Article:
“I want to look at a poem I’ve been working on.” My writer uttered these words at the beginning of a tutorial last week, and the phrase filled me with fear and anxiety immediately. I am an English student, to be sure, and maybe that’s why she chose to make an appointment with me – but I study English literature! I don’t write short stories or poems, I don’t workshop, and the whole business of creative writing remains mysterious and somewhat awe-inspiring to me. I’ve heard of “those that don’t write, teach,” but when you’ve been writing mostly blog posts and the odd formalist analysis of a 19th century novel, it’s hard to know what to say. I wondered what I could possibly offer this student, but to my surprise, I found plenty to say (as did she). The appointment was fun, informative, and refreshingly relaxed. As a writer (and not a poet) I may not have had much to offer, but as an engaged reader, I was able to offer insights to this struggling writer. (more…)
Today’s poem in celebration of the end of this year’s National Poetry Month in April is a beautiful short poem called “Rain” by the Iranian poet Ali Abdolrezaei — a fitting selection given last night’s warm thunder/hail/lightning storm in Chicago. (more…)
National Poetry Month: “The Sorcerer’s Apprentice” April 27, 2012
This week’s installment for National Poetry Month is the ballad “The Sorcerer’s Apprentice” by Goethe, a man best known for his contributions to literature as well as poetry, science and philosophy. Written in 1797, “The Sorcerer’s Apprentice” was adapted as a symphonic poem by Paul Dukas for Walt Disney’s 1940 movie Fantasia (listen to a sample here), where the apprentice is none other than Mickey Mouse. You can watch the acclaimed, dialogue-free animation in its entirety here. Watch the clip after reading the poem to decide how true to the original text you find the adaptation. (more…)
Put a Poem in Your Pocket April 20, 2012
The Collaborative for Multilingual Writing and Research’s second installment in celebration of National Poetry Month comes from the Chilean poet Pablo Neruda. This coming Thursday, April 26th is Poem in Your Pocket Day. Join the celebration by printing out your favorite poem to carry around with you and share with friends.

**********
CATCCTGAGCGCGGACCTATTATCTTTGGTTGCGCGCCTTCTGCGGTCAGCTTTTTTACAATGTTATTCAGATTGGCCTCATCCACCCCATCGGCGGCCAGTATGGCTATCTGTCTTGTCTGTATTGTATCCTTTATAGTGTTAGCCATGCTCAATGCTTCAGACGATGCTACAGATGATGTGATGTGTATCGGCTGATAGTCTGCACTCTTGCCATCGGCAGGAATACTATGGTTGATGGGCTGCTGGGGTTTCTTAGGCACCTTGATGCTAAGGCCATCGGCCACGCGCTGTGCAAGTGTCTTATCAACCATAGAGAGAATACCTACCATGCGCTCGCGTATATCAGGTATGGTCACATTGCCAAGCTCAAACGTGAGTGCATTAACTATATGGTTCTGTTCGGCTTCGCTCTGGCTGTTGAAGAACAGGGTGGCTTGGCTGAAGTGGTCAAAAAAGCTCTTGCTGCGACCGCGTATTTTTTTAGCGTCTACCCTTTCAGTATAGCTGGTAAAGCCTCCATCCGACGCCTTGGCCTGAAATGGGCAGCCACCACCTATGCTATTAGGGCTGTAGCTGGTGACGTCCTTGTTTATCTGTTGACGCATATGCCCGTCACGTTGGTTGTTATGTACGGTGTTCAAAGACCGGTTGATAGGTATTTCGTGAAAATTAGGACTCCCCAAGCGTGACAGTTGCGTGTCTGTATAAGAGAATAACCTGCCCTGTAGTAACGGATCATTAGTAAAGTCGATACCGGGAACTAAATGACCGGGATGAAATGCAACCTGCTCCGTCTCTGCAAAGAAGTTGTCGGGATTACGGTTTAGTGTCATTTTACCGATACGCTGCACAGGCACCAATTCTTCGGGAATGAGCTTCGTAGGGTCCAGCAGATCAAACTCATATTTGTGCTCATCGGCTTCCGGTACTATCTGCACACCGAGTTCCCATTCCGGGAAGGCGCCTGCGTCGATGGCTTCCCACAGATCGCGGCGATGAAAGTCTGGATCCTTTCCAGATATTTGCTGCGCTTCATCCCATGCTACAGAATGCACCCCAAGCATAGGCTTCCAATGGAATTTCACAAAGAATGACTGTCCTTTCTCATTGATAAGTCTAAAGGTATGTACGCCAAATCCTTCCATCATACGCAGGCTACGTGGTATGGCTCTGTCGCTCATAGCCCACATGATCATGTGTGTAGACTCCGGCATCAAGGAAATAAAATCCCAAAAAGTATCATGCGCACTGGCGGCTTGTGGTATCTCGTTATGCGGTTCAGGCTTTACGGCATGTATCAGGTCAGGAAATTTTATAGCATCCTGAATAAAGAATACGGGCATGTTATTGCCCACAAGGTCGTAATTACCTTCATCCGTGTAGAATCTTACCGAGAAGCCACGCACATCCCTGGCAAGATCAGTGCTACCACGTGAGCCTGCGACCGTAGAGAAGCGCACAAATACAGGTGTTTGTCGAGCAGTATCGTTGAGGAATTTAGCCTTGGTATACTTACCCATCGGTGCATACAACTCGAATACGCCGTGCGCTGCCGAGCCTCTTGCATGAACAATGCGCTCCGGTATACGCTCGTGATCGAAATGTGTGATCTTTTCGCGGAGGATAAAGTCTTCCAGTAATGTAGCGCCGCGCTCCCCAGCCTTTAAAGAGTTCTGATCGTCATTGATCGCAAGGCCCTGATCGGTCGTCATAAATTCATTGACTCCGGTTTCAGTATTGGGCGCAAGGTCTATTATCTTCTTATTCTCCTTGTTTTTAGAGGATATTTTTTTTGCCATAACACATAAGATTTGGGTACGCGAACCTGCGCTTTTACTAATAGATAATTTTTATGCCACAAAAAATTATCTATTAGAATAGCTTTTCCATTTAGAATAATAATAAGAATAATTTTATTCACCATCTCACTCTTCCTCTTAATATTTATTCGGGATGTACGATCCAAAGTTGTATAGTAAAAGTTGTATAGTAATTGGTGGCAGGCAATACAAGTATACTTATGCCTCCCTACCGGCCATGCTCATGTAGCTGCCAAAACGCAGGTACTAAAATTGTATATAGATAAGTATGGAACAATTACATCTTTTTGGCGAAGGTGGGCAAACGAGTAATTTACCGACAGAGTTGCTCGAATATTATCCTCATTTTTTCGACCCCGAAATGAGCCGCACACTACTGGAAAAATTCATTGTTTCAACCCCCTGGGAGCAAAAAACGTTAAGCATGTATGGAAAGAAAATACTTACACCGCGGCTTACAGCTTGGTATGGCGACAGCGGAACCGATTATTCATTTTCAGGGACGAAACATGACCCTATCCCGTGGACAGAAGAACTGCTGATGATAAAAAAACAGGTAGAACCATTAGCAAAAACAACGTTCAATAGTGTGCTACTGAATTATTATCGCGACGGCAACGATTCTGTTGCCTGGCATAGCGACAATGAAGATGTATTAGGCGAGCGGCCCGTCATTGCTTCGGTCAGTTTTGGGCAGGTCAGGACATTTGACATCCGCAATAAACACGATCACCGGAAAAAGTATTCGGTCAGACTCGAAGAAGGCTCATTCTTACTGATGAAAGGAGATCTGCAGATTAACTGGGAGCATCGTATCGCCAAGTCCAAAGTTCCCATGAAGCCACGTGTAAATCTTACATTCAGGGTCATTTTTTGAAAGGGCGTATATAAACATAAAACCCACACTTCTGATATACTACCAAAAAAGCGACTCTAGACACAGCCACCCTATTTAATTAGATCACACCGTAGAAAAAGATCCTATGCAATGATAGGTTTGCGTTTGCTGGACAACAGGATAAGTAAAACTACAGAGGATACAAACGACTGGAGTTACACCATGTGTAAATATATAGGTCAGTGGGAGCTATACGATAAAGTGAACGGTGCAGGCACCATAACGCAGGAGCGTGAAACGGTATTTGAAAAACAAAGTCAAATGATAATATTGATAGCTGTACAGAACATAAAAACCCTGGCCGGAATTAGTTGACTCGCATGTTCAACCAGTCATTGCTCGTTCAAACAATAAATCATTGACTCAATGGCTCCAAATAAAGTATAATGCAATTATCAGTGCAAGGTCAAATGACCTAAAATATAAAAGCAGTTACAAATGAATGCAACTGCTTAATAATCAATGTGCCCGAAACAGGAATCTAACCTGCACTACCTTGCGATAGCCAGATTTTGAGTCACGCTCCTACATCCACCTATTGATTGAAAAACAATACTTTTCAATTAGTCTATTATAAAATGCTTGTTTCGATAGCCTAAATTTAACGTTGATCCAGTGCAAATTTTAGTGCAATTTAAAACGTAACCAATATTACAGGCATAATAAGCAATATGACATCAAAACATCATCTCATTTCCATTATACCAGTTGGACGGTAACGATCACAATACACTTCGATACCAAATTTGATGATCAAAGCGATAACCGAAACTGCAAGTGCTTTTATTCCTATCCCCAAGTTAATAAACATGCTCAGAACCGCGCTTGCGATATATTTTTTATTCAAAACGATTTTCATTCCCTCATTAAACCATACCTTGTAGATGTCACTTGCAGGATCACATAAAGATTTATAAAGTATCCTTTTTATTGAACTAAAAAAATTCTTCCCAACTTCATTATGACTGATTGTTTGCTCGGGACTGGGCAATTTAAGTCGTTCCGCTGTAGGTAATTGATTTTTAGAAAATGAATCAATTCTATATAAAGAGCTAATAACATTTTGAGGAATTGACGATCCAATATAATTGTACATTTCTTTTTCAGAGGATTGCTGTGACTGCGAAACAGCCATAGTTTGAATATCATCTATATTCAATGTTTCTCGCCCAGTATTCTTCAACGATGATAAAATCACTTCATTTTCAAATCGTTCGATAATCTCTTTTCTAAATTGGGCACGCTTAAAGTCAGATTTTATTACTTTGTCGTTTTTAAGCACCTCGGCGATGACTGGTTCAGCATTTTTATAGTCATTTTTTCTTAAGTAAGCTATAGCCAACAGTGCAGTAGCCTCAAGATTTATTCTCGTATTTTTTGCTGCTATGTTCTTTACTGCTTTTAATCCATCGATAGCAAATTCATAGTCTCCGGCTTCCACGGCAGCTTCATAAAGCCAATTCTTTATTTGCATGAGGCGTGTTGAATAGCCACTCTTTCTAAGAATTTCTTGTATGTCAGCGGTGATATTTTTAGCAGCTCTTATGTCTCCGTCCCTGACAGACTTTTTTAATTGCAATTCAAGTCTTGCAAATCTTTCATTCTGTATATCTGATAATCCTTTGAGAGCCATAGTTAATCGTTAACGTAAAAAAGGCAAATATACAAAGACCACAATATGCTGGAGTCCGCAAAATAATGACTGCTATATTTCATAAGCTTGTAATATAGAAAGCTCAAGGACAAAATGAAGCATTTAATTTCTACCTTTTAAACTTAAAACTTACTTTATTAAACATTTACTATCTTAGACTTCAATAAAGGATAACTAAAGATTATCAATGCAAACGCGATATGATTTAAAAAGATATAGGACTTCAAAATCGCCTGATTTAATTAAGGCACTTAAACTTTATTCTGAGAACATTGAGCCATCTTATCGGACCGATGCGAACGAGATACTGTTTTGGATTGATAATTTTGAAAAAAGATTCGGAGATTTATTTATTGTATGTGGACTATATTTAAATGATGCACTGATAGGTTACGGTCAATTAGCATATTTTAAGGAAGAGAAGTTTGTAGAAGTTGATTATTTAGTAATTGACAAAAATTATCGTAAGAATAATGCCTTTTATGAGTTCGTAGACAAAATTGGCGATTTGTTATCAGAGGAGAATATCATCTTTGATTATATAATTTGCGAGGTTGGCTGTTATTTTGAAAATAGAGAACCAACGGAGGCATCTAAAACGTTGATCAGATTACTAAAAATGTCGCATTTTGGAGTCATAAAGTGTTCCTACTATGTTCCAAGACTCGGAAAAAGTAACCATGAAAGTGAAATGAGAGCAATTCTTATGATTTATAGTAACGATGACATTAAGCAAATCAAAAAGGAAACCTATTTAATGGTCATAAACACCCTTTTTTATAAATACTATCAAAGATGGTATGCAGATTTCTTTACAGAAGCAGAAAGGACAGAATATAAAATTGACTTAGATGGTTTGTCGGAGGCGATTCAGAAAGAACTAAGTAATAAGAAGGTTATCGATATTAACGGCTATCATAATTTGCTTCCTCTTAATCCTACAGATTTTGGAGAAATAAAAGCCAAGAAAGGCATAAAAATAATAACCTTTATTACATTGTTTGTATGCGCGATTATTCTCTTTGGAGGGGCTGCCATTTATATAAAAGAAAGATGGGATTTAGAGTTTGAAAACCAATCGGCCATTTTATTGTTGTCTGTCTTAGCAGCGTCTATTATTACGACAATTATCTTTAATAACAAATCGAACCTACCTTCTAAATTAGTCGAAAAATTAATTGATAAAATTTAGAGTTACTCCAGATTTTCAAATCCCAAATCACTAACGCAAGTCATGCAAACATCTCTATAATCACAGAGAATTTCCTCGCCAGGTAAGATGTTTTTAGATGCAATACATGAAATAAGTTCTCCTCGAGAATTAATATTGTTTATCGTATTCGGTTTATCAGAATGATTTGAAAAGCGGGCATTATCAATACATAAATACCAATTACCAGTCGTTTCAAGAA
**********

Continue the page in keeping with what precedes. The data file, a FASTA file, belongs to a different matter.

Y fue a esa edad… Llegó la poesía (more…)
CMWR Celebrates Poetry Across Borders and Boundaries April 13, 2012
We text, we tweet, and we Facebook, but do we lyricize?
Plato argued that “Poetry comes nearer to vital truth than history,” and Robert Fitzgerald contended that “Poetry is at least an elegance and at most a revelation.” In our fast-paced, high-speed internet lives we have become expert at rapidly ingesting information and quickly forming first impressions. But how often do we pay attention? (more…)
Submit Your Work to Threshold – Submissions Deadline Now Extended! February 15, 2012
Hi all! Threshold, DePaul’s premier student-run literary journal, is still accepting submissions for its Spring 2012 issue. Submit your fiction, creative nonfiction, poetry, or dramatic literature to email@example.com before February 24th. All submitters will receive free and helpful feedback on the work, and possibly publication in the journal!
More information is available here.
Looking to Get Published? Submit Your Work to Threshold! January 25, 2012
Threshold is DePaul’s premier student-run literary journal, and they’re accepting submissions now for the Spring 2012 issue! If you’re a poet, a writer, or just someone interested in getting some feedback on your writing, submit your work today!
That’s right – Threshold is offering written feedback (about one paragraph’s worth) for any submission they receive this year. You can submit one piece for the fiction, creative nonfiction, and dramatic literature categories, and up to 3 pieces to the poetry category. Artwork and short video submissions are also accepted (and encouraged). More information is available on the Threshold site.
The deadline for this year is February 10 at 5 pm, so make sure you get your work in on time to have a chance of being published. Good luck and happy writing!